Estate agent chairman calls for a general election to rescue housing industry
PUBLISHED: 15:47 10 October 2019 | UPDATED: 14:12 13 October 2019
A leading estate agent has called for a general election to aid the housing market on a day of double woe today for the industry.
Nick Taylor, chairman of the NDAEA, Norwich & District Association of Estate Agents, the voice of more than 30 member agents, and MD of Hadley Taylor estate agency, said: "The government is no longer in charge. What we have at present is a parliamentary junta supported by a partisan speaker whose task is to decide whether to revoke, call a second referendum or cobble together some half-baked deal which keeps us in servitude forever.
"All three of these options will cause a level of civil unrest that will make the antics of Extinction Rebellion look like a tea party. What the country needs, what the economy needs and what the property market needs is a general election, and fast."
His comments came as one of the UK's major property websites, OntheMarket, founded only four years ago, today reported pre-tax losses of £7.1m for the six months to July 31, compared to £5.7m last year. It blamed Brexit uncertainty for its financial woes and slashed prices on its contracts to attract more agents to sign up.
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Meanwhile, more than a third of surveyors today reported the supply of homes being put up for sale decreased rather than increased last month - the worst since June 2016 - in the latest report by RICS, the Royal Institution of Chartered Surveyors..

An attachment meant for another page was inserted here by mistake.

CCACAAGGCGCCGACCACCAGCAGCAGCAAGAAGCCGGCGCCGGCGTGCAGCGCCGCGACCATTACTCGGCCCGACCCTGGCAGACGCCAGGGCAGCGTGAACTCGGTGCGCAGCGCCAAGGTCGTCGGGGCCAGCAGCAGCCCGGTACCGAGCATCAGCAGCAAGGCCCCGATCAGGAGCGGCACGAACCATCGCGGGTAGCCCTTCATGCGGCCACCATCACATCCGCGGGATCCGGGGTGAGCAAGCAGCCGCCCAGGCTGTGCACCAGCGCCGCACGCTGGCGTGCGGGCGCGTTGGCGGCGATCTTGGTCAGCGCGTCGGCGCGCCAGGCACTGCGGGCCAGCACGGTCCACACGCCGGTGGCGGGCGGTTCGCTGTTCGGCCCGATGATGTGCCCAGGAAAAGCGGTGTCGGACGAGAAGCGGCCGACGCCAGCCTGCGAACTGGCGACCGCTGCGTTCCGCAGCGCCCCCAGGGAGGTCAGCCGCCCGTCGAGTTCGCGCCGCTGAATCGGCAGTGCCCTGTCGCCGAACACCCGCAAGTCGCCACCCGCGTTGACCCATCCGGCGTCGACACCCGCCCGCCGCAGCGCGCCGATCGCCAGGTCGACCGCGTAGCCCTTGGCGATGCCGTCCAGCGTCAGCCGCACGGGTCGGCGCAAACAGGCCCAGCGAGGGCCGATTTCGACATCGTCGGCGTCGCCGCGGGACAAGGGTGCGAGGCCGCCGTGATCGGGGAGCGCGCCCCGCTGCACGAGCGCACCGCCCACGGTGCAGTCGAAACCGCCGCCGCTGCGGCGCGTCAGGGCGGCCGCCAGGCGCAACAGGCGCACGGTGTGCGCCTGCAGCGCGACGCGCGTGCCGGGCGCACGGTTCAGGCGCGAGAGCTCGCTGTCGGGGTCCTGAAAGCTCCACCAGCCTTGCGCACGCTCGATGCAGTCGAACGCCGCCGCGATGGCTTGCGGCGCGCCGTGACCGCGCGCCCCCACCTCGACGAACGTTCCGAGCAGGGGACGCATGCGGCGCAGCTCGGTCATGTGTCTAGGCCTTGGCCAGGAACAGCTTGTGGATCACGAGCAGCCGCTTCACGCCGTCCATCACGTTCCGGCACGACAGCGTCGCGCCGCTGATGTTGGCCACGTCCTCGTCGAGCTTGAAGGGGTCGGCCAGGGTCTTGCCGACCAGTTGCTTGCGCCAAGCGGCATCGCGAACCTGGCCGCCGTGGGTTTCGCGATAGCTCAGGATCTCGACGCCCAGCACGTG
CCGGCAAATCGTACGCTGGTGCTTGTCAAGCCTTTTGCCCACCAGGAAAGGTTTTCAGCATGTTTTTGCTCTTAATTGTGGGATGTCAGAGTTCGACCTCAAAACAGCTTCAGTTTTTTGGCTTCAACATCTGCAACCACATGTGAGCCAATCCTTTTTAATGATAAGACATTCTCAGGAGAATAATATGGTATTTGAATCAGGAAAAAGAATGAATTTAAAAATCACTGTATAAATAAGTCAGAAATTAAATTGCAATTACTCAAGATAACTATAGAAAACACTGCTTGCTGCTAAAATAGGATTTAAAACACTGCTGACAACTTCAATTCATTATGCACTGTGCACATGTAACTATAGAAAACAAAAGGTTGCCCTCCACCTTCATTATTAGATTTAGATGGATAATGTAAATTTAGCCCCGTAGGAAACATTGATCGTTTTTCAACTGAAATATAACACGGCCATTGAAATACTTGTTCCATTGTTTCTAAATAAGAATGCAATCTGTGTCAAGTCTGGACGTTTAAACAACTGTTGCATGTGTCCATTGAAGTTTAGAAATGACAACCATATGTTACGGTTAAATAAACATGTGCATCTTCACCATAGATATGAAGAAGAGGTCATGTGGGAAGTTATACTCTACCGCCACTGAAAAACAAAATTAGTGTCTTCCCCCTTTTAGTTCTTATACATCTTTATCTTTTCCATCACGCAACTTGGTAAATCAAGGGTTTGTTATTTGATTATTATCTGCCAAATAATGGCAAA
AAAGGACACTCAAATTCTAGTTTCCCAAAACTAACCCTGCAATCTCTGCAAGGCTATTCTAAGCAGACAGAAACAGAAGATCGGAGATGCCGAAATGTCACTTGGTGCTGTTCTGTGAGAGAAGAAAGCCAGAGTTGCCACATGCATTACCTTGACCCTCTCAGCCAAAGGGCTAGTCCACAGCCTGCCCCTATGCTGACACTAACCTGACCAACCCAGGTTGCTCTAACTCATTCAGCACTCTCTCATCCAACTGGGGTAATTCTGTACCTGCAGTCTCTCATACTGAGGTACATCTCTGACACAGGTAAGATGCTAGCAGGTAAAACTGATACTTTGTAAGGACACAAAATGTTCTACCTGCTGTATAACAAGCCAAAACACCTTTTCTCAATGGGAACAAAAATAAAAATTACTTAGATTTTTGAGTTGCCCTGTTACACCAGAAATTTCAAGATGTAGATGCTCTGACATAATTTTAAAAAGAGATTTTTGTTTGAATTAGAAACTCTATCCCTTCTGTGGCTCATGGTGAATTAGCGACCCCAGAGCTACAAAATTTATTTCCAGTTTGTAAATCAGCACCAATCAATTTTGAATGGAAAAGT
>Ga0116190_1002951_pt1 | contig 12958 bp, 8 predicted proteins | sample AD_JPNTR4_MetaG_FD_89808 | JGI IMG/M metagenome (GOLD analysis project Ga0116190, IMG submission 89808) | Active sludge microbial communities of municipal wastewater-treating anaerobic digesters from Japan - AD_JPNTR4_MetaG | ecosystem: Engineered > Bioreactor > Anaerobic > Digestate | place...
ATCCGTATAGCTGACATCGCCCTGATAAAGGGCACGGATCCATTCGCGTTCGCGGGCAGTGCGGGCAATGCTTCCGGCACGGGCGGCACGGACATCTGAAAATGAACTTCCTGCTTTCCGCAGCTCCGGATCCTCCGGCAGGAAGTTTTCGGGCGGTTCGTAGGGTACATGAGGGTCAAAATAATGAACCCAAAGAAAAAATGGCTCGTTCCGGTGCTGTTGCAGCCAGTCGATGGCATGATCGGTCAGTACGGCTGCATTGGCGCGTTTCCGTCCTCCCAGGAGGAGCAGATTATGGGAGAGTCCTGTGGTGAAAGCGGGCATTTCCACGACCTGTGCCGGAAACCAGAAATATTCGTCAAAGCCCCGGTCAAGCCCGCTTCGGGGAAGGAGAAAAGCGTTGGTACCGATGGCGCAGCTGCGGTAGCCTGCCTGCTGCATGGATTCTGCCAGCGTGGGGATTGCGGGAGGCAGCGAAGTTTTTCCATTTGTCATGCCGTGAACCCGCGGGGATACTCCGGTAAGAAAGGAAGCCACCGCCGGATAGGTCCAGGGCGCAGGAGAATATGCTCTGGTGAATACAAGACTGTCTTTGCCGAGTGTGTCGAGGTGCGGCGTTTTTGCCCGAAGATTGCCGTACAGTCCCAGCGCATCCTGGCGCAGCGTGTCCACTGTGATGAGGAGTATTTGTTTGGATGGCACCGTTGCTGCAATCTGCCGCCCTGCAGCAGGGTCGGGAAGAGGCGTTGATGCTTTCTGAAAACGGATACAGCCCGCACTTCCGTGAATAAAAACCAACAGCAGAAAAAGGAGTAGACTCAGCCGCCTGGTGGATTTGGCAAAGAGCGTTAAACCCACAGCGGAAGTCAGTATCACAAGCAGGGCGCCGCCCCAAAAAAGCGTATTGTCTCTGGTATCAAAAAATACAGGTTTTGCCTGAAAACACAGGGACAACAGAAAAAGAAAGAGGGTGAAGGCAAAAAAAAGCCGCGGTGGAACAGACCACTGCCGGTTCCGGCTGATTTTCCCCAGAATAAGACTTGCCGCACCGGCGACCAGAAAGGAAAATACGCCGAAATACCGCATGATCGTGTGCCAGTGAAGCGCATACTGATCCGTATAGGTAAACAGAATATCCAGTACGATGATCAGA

Mr Taylor, who runs his estate agency situated on Leopold Road in Norwich, said: "I'm not surprised that Onthemarket is feeling the squeeze. Retailers, restaurant chains, travel businesses and car dealerships are all feeling the squeeze and we read about their business failures on a daily basis.
"The property sector still hasn't seen volumes rise to 2007 levels and they may never return. The government has cooked the goose that laid the golden egg by being too greedy on stamp duty. Another reason why we aren't moving house so much is due to poor wage inflation until quite recently which has resulted in a lack of aspirational house movers. Furthermore, equity release has rendered downsizing to a thing of the past.
"The elephant in the room is, of course, Brexit. Or rather not Brexit itself but the constant and never-ending state of limbo we have had to endure."
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